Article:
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March 11, 1998 - Image 5

Resource type:
The Michigan Daily, 1998-03-11

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The 1992 Neil Jordan classic, "The Crying Game," will run tonight
at the Michigan League Underground. "The Crying Game" is a
political thriller that explores the trials of a retired IRA terrorist
Nho must watch over his a captured soldier's girlfriend. The film
stars Stephen Rea. Admission is free and the show begins at 8

UIr £tctikgwn 3g To&drh in Daly Arts:
® Feeling a little "Cuckoo"? The Rude Mechanicals' presen-
tation of "One Flew Over the Cuckoo's Nest" opens tomor-
row, and Daily Arts will have a sneak preview of the show.
March 11, 1998


Girls' dream of Broadway

:y Christopher Tkaczyk
ssociate Weekend, etc. Editor


They are coming. In fact, they're already here.
"Dreamgirls,' the pop musical written by Tom Eyen and
enry Krieger, is on the road to Broadway. The show is on a
"ional tour, which stopped in Detroit for a three-week run.
'Dreamgirls" follows the story of a three-member girl group
tring the '60s and '70s. Comparable to the Supremes (of
which Diana Ross was a part), the
Dreams become engaged in record con-
tract deals and performing affairs. Effie,
Deena and Lorrell are the Dreams who
Dreamgirls try a chance at fame by competing in an
Detroit Apollo Theater talent competition.
Opera House That night, they are discovered by
Curtis, who leads them to the limelight
March 3, 1998 and lands them a job as back up singers
for the famous James Thunder Early. The
story rolls from there as love interests
intermix and talent is snubbed; the rest of
the show is about how the Dreams fall
The producers of the show are intend-

The show was directed by Michael Bennett, who was the cre-
ative dance genius behind "A Chorus Line." Bennett, who suf-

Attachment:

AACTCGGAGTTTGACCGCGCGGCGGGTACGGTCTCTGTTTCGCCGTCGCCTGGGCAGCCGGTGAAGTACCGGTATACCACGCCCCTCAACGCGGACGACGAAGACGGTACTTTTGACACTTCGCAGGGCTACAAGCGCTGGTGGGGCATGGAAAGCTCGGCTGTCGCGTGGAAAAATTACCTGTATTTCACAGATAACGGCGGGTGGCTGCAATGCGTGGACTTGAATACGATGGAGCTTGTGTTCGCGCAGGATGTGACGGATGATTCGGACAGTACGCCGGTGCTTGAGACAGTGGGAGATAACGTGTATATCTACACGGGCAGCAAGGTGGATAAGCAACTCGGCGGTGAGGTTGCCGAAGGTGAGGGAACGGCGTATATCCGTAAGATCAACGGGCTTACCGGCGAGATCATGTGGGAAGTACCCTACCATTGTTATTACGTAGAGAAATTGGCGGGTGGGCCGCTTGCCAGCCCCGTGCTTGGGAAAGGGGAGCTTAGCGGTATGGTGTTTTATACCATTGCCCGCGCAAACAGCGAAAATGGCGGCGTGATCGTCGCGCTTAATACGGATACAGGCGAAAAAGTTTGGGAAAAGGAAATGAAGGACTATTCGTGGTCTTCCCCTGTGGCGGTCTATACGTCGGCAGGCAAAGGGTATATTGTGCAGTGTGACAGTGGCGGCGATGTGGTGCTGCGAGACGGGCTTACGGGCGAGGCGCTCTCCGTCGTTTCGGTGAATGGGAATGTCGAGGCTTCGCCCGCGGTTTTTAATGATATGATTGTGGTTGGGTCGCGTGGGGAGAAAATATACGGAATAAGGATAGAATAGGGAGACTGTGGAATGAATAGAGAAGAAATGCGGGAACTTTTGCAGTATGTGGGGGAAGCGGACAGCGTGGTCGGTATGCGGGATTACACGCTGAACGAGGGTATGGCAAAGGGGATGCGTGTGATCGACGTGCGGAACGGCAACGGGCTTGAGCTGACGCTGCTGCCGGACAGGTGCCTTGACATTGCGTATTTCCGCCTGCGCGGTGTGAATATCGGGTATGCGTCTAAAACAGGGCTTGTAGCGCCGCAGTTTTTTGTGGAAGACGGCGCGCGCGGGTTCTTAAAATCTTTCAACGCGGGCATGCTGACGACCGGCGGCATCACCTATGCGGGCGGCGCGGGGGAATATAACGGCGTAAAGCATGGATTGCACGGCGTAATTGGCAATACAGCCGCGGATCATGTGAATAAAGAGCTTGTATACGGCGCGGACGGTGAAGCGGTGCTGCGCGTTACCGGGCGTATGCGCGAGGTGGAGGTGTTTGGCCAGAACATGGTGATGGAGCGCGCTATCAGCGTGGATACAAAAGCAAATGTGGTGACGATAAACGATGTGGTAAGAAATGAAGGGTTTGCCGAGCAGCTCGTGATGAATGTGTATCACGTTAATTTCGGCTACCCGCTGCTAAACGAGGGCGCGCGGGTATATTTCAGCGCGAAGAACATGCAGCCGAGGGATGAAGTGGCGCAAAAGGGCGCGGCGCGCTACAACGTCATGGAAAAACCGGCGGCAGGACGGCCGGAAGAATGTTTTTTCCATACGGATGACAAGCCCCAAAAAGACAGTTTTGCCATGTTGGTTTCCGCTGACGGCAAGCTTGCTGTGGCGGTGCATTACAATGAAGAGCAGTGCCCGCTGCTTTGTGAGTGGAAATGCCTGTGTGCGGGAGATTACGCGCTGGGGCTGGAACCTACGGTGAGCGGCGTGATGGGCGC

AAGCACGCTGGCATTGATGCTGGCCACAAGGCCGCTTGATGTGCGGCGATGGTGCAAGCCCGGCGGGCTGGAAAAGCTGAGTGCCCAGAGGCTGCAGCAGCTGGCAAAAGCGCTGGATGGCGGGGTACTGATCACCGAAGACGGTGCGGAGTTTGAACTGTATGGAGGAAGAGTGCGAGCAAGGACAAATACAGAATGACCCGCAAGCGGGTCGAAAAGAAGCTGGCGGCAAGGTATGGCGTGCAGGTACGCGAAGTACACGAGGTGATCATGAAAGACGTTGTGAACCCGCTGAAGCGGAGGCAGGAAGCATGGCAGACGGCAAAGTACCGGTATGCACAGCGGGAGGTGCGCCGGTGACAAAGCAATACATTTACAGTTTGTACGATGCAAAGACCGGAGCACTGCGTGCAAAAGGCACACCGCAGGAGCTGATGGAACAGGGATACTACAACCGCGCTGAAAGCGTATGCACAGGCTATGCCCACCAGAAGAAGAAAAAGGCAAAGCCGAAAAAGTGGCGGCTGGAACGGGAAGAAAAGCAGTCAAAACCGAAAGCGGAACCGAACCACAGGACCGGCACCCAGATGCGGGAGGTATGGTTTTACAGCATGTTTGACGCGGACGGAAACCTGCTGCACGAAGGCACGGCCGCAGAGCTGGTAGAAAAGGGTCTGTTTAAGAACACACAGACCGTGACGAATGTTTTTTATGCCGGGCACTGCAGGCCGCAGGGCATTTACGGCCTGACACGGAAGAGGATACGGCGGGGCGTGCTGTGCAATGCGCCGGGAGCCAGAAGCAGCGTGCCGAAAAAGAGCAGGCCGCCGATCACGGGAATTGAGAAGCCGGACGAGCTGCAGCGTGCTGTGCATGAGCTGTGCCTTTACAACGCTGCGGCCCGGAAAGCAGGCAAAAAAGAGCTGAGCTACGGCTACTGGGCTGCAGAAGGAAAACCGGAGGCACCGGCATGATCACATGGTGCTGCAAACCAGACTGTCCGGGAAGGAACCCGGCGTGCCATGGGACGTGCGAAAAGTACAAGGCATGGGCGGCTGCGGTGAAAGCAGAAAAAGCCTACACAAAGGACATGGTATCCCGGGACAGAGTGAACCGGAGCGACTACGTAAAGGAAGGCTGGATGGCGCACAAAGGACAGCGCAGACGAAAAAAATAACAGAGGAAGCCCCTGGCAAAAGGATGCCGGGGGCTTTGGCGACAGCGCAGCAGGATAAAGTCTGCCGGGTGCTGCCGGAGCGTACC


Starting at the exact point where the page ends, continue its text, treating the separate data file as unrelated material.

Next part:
fered complications from AIDS in 1987, is the inspiration for
this production's choreography.
The best thing about this "Dreamgirls," as was with the orig-
inal, is the vocal ability of its stars. It seems as if all the Dreams
were raised in African American Baptist churches, as there is
so much soul pouring from their pipes.
Most impressive is B.J. Crosby as Effie. As the dumped
Dreamgirl, she showered the audience with her wailing voice.
At one moment, she may have been capable of speaking in
tongues because she surely seemed touched by a higher power.
The best moment of the evening saw Crosby in the first act
finale "And I Am Telling You I'm Not Going." Her spiritual
performance will move you to a higher ground.
The rest of the cast suits the musical well, but no one partic-
ular performer stands out as a comparison to Crosby. La Tanya
Hall and Tonya Dixon, as Crosby's co-Dreams, fit the part well,
but their chances at wowing the audience are reduced to brief
moments of polite applause. Kevin-Anthony as soul singer
James Thunder Early (slightly reminiscent of a young James
Brown) is entertaining and respectable. He is able to reach vocal
highs that are often only witnessed of pre-pubescent boys.
Brian Evaret Chandler as Curtis Taylor Jr., the car dealer
who becomes the Dreams' manager, proves to be a threatening
villain. His singing is strong and bears the fierceness of his

Courtesy of Carol Rosegg

The cast of "Dreamgirls" are making a stop In Detroit - possibly en route to Broadway.

character. He illustrates his ability to make women swoon over
him, regardless of his evil ways.